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I'm not finished with these scones!

Well, last Friday's poll about scones did nothing to help me understand where each of the two main pronunciations is most common, or even whether the choice between 'skoan' and 'skon' is a matter of geography, or class, or what. Some people apparently believe that 'skon' is northern and 'skoan' southern, and some the complete opposite. The only mild points of agreement were a belief that people in Scotland are more likely to say 'skon' than anyone anywhere else and apparently also a marked preference overall for pronouncing the word as 'skon'.

On this latter issue, I believe that you are all Wrong. But while I'm not really bothered about 'right' and 'wrong' pronunciation in this case, I've still got a bee in my bonnet about what exactly it is that distinguishes a 'skoan'-sayer from a 'skon'-sayer.

So I am now presenting TWO separate new polls, in an attempt to find out what's at the bottom of this. This time, I am not asking about what you believe people in other parts of the country say, but only about what you say.

This is how it works: the top poll is for anyone who grew up, for the most part, north of Birmingham. Do not answer it if you grew up south of Birmingham. For you, there is the bottom poll.

Birmingham is a good point at which to divide the country in half, because I was born there, so clearly it is Very Important. If you actually grew up in Birmingham (like me), you may decide for yourself whether you feel that, on balance, you are more of a southerner or a northerner. If you grew up in Scotland or Northern Ireland, I'd say you're pretty definitively northern. The Welsh, like the Brummies, will have to make their own minds up, though, as a line drawn due west of B'ham probably doesn't have much meaning once it hits Wales.

You can also use your own judgement to decide what constitutes 'growing up' somewhere. E.g. if you were born in Newcastle, of local parents, but moved to Devon at the age of 4, you will have to decide whether your parents or your schoolmates had a greater influence on your pronunciation of the word 'scone'. Once you have decided, though, stick with your decision.

DO NOT ANSWER BOTH POLLS. I WILL BE CHECKING!

Here we go, then:

Poll #389615 Poll one: for people from OOP NORTH

Tick this box:

'I have read and understood the Terms and Conditions associated with this poll (above), and agree that I grew up NORTH of Birmingham.'
30(100.0%)

How do you pronounce the word 'scone'?

With a long 'o', like 'skoan'.
10(34.5%)
With a short 'o', like 'skon'.
19(65.5%)

Which do you consider to be the poshest way to say 'scone'?

With a long 'o', like 'skoan'.
19(65.5%)
With a short 'o', like 'skon'.
10(34.5%)


Poll #389616 Poll two: for people from DAHN SARF

Tick this box:

'I have read and understood the Terms and Conditions associated with this poll (above), and agree that I grew up SOUTH of Birmingham.'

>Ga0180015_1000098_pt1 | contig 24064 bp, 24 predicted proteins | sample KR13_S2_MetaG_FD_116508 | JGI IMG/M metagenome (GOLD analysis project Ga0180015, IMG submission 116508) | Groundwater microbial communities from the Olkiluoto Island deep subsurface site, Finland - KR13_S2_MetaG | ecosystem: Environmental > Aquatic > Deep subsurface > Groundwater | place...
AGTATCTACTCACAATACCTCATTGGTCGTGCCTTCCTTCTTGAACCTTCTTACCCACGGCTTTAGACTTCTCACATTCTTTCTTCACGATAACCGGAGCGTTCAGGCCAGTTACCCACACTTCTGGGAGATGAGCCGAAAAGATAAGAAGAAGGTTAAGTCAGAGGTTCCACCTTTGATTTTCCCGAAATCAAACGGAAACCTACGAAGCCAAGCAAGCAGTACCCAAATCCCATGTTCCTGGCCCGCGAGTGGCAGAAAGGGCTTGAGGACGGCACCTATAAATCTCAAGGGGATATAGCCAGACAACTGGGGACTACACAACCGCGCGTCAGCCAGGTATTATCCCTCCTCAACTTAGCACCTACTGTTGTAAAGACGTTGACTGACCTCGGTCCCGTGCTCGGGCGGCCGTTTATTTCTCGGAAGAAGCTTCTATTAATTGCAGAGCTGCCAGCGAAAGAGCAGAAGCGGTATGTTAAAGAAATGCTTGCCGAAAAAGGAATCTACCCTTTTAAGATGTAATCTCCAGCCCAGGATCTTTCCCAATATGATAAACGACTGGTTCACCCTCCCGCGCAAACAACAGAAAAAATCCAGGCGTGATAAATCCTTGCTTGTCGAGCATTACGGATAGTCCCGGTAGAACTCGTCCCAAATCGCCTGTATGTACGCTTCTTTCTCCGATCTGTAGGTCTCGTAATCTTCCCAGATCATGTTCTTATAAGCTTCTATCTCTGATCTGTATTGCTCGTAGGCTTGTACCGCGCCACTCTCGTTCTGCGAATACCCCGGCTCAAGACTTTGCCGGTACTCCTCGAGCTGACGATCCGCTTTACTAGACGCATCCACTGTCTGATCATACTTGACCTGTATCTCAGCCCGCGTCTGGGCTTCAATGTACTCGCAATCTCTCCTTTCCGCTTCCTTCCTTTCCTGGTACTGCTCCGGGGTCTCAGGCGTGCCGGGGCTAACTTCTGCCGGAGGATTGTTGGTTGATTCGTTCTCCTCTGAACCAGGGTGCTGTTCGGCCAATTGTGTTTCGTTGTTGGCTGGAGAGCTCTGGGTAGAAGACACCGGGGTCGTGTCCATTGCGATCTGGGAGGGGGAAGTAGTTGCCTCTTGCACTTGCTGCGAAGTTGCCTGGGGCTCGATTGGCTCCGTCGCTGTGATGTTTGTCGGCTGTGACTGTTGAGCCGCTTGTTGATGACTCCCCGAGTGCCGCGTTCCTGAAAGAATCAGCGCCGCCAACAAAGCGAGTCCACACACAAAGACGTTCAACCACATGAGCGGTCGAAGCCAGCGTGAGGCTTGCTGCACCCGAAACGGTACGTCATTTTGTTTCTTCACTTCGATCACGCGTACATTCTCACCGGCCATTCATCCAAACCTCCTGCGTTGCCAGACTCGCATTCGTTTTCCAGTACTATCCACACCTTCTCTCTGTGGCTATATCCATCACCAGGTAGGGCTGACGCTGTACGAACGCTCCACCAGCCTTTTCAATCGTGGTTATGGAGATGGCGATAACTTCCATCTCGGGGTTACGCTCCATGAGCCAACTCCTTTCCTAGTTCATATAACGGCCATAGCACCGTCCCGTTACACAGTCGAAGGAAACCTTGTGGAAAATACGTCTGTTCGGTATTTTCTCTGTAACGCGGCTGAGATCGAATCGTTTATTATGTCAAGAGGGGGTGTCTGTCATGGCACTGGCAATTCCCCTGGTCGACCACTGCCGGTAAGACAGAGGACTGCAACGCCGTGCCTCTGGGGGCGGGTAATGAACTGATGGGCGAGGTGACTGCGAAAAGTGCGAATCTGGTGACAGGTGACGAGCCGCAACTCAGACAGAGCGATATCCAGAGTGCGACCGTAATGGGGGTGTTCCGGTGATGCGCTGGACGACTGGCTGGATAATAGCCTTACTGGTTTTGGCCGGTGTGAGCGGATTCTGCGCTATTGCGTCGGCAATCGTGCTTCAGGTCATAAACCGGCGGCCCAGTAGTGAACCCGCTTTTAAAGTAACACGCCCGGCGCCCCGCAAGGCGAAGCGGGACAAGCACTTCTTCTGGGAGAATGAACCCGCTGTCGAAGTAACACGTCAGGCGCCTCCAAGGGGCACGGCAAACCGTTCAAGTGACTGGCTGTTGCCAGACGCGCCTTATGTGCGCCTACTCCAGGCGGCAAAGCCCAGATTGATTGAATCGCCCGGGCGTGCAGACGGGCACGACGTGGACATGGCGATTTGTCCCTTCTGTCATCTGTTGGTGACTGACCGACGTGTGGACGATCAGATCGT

28(100.0%)

How do you pronounce the word 'scone'?

With a long 'o', like 'skoan'.
13(46.4%)
With a short 'o', like 'skon'.
15(53.6%)

Which do you consider to be the poshest way to say 'scone'?

With a long 'o', like 'skoan'.
18(69.2%)
With a short 'o', like 'skon'.
8(30.8%)


UPDATE: I've just realised that LJ's default method of displaying a poll is to display the questions until a person has answered them, and after that to display the answers (assuming the person remains logged in, of course). This means that no-one can see the results in the poll they didn't vote in, unless they actively click on it and go to look. I was wondering for ages why southern people seemed so much more inclined to vote that northern people... until I realised that northern people had been voting - it's just that, as a self-defined southerner, I couldn't see them.

If you're keen to see the results in the half you didn't vote in for now, you can go directly to the northern results here or the southern results here. Meanwhile, I will probably summarise them both in a separate post in the end anyway, assuming they reveal anything at all.

Comments

( 20 comments — Leave a comment )
ex_kharin447
Nov. 22nd, 2004 11:28 am (UTC)
Well, the study I cited on the last post didn't find any geograpaphical differences on usage of this word:

"Does scone rhyme with John or with Joan?

There are many words in English whose pronunciation is uncertain or controversial. For scone, some speakers say 'skon', rhyming with con, while others say 'scoan', rhyming with cone... British dictionaries have usually preferred skon, while recognizing the existence of 'scoan'. (The Scottish proper name Scone, though, is 'scune'.) The polling figures show that 'skon' is generally preferred, although there is a slow yet significant swing towards 'scoan.' Four (=2%) of the under-26 respondents voted for 'scune', perhaps in jest; so did one in the age group 46-65. Regionally, there was no important difference except that Scots overwhelmingly (99%) prefer the vowel of John."